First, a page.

It was said that a One-Punch Man dub is in the works. Now this could mean that this project was just started on the Monday before the convention, but it’s still promising that the series will be getting a dub. The panel didn’t say much about this since it’s newer (no cast list yet), but it is something to keep an eye on for the future. Other than that, fans were treated to a dubbed clip of Hunter x Hunter, where they could hear Leorio (Matt Mercer), Kurapika (Erika Harlacher), and Gon (Erica Mendez). Let me just say that I am looking forward to this dub when it airs on Toonami April 16.

Funny thing about the block’s latest acquisition. Jim and I were told that VIZ Media pitches almost every show they license to Toonami. Yes, they do have a partnership with Hulu, with Neon Alley being hosted there, but those who we talked to seemed interested in having more VIZ Media series air on Toonami (which clearly is the case with Hunter x Hunter set to join). So could that possibly mean that JJBA and One-Punch Man are in play? I give that a resounding yes, and it could be the boost that some wish for when it comes to variety on the block.

Other than VIZ Media’s industry panel, nothing else really wowed me when it came to new announcements. Sentai Filmworks gave out a few announcements about new licenses they’ve acquired, and Aniplex of America plans for home media releases of a few shows, but there was nothing that threads the needle when it comes to big breaking news in the anime community. In fact, FUNimation didn’t give out any new information at all.

A little detail about Toonami was that not much was said about the block. FUNimation talked about their shows that have been on the block since its revival and hyped up Dimension W, but nothing else was said. And while Jim thought the response to Dimension W was non-existent, it wasn’t as bad as he made it out to be. However, I did find the lack of Toonami talk interesting, considering they are reviving Samurai Jack and producing two new seasons of FLCL. You’d think the block would have been mentioned more by others, and I started to wonder what might be the cause of this lack of presence.

Maybe it’s due to the repetitiveness of series making it on the block. During our interview with Monica Rial, she mentioned how a lot of Toonami shows are just the same thing over and over. More recently the block seems darker than usual to her, but overall it feels like the same kind of series are on again and again. Of course, when you’re an action cartoon block, shows will seem repetitive. That sentiment was also mentioned after I asked a question to Chris Beveridge of the Fandom Post about Toonami during his panel. He was hosting a Q & A, and I wanted to know his (as well as his other writers’) opinion about the block. They all like the theory of Toonami, and even the block itself, as it is excellent exposure for anime. However, due to how Toonami repeatedly plays the same type of series he believes they limit themselves. I also think those at the Fandom Post panel oversold streaming anime, but it certainly was interesting to listen to (which will be a topic I dive into later).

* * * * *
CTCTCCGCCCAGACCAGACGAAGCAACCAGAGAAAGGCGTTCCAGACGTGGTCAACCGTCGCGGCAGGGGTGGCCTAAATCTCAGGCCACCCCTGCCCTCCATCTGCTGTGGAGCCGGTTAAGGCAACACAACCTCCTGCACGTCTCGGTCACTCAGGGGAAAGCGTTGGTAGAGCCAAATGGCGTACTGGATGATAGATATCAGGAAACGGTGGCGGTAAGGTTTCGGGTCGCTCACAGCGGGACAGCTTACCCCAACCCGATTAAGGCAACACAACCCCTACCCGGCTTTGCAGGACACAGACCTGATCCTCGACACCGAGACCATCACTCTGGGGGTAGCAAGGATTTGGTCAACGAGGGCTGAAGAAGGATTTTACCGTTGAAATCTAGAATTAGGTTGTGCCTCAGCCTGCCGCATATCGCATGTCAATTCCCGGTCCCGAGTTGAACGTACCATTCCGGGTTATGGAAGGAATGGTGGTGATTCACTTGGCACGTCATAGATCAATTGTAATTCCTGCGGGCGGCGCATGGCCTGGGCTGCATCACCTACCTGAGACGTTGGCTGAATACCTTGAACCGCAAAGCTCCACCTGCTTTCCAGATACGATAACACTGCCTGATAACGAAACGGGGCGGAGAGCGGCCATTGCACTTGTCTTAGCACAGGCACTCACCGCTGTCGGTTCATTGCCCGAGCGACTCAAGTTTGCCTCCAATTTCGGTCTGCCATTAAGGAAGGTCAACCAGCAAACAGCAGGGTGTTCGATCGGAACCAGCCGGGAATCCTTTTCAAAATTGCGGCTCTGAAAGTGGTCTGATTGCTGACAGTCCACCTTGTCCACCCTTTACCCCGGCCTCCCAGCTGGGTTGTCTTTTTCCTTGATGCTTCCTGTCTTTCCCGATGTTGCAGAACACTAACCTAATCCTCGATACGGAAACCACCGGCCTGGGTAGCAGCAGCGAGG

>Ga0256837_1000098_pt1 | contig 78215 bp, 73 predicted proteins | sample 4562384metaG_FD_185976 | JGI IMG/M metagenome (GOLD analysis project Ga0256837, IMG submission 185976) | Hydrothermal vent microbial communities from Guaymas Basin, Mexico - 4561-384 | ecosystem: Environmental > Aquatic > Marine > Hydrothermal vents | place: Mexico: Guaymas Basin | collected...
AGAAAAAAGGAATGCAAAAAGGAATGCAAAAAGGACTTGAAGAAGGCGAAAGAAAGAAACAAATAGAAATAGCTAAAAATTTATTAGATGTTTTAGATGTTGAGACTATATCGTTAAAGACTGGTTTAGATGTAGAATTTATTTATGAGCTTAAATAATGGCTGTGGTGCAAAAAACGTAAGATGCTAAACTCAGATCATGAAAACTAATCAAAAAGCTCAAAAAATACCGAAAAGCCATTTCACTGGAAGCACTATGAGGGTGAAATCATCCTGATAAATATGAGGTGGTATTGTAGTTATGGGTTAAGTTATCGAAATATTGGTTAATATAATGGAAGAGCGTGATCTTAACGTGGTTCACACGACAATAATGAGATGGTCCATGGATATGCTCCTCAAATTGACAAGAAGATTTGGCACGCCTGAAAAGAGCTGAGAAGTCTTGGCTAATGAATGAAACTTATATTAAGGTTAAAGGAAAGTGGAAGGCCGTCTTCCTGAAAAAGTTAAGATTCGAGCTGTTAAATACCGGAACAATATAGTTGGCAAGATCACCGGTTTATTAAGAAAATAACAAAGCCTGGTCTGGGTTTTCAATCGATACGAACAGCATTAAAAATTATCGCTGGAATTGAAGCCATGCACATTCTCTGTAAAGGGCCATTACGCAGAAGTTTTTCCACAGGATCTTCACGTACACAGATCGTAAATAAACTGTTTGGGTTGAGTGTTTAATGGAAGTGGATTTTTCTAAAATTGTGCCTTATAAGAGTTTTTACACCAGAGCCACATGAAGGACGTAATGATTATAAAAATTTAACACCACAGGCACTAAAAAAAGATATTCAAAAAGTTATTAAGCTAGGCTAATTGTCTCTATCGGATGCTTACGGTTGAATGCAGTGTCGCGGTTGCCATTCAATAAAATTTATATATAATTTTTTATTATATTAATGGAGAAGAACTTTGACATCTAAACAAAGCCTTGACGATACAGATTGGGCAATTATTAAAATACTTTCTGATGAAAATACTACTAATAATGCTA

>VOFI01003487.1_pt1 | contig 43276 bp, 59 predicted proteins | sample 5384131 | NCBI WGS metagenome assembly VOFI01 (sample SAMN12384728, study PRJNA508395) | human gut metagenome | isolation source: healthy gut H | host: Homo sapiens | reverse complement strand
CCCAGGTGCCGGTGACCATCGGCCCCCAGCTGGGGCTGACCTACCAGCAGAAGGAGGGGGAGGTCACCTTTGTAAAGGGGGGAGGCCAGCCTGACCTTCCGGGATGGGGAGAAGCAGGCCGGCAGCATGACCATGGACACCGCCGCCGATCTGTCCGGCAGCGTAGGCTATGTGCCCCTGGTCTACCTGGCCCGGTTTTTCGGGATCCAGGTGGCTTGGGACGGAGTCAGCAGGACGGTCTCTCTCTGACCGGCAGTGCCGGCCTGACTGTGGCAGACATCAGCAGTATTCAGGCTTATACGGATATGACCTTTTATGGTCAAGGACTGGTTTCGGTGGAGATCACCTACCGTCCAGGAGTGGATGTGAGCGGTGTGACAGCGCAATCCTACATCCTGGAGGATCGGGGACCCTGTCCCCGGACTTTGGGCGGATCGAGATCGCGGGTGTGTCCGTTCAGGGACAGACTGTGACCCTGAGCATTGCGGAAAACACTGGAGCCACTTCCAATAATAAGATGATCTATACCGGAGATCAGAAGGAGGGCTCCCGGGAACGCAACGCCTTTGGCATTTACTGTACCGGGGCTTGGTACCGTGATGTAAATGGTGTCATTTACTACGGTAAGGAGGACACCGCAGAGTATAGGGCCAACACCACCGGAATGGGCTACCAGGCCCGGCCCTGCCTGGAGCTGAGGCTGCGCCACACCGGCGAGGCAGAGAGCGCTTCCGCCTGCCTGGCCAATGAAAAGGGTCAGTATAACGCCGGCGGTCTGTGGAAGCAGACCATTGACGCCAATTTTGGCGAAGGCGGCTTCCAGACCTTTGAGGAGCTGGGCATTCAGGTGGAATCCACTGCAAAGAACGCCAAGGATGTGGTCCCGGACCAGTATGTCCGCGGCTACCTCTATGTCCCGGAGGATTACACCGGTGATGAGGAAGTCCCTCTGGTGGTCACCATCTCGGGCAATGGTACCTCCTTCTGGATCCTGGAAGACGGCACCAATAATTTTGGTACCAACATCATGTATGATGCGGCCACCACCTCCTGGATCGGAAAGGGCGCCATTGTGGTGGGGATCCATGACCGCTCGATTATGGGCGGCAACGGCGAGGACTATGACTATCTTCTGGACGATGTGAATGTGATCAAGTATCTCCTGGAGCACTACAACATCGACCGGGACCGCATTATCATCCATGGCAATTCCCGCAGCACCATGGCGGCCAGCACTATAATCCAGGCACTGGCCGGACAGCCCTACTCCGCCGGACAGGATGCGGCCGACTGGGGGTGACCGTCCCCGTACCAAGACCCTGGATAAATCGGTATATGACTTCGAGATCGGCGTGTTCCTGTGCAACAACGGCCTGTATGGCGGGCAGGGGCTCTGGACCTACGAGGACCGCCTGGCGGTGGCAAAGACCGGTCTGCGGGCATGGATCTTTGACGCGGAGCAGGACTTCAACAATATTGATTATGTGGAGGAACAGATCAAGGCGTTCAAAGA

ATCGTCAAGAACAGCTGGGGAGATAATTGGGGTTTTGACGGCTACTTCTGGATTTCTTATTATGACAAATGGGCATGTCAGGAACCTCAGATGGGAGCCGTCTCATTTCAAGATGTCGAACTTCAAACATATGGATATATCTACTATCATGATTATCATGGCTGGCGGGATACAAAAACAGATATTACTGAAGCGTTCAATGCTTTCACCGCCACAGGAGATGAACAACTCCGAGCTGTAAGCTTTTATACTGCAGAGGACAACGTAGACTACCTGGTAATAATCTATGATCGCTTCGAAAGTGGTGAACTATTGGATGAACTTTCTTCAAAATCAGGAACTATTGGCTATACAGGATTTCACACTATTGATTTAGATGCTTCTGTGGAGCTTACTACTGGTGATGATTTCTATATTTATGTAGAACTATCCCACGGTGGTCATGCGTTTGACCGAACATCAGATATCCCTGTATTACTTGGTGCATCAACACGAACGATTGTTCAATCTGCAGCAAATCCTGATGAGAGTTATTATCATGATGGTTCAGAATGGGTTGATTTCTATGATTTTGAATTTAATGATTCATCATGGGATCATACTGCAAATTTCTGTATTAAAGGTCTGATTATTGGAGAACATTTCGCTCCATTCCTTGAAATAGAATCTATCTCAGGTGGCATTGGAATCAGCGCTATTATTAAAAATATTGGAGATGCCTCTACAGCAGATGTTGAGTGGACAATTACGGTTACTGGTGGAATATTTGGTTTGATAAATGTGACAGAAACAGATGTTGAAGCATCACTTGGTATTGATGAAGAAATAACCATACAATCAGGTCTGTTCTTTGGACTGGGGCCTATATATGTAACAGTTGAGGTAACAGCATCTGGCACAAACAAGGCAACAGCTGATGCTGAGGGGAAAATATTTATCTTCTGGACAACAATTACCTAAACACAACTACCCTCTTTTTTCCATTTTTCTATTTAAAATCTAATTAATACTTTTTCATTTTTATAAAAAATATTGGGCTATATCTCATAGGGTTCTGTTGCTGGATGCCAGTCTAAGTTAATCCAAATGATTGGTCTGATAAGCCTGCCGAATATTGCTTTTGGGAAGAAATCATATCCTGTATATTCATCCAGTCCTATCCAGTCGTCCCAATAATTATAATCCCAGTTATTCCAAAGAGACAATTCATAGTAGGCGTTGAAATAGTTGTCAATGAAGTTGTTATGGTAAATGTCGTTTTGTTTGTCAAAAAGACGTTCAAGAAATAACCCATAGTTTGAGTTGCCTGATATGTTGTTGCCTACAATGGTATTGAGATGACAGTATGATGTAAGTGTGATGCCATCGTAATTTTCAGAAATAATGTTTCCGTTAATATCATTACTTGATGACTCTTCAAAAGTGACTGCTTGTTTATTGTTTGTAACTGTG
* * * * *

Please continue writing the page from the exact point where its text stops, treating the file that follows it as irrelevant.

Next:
While industry panels weren’t talking about Toonami, there were quite a few fans who were ready to ask Jim and me about our thoughts on FLCL getting two new seasons. Fans told us how they feel about the news, and it seemed mixed. Some are fine with Toonami adding more episodes, while some think that something as perfect as FLCL didn’t need more content. I won’t get into this topic too much in this article, but I certainly found it amusing how everyone had something to say about this when it will not debut for a while (looking like late 2017 or early 2018). All I can say for sure is that people will be watching Toonami when this does become available.

There were a ton of fun events that Anime Boston hosted, such as AMV’s that blew fans away, cosplay games like Family Feud, Chess, and Deathmatch (where the winner is chosen via audience cheering). There were a lot of panels for those who want to work in the anime industry, such as an engineering department panel, voice acting panels, and Crunchyroll presenting information about working in the industry. Of course, one Anime Boston event that always occurs is Anime Unscripted, which is a “Whose Line is it Anyway”-type event that really delivered this year. It was super funny to watch Greg Ayers, Carrie Keranen, Erica Lindbeck, and Monica Rial show their improv talents, which were impressive. Not to mention that Eric Vale’s improv in his panel “Eric Vale is not himself” was hysterical. He impersonated some of his closest friends, like Todd Haberkorn, Christopher Sabat, and J. Michael Tatum. Vale even did an exaggerated version of himself which was funny, especially when he broke out of character to answer a silly question about how many cheeseburgers he’s eaten in one day (he loved all of the funny questions he was getting). There was a Jojo-style posing panel, art galleries, theory panels, and adult content, which made it a convention with something for everyone.

It was an incredible fun-filled three days. Anime Boston did a phenomenal job, and I hope Toonami Faithful will be able to go again. It went very smoothly for convention staff and ourselves, and security couldn’t have been nicer and more helpful to the  press members. While there wasn’t much news when it came to Toonami, there was still plenty for us to accomplish. Thank you, Anime Boston.

(Also, special thanks to Greg Maffris for the help he provided for Jim and me, and special thanks to our press liaison Angie Mills).

C.J Maffris is an editorial writer for It was a lot of fun to work at a convention and hopes to do it again soon! Have any questions about the convention? Feel free to ask C.J on Twitter @SeaJayMaffris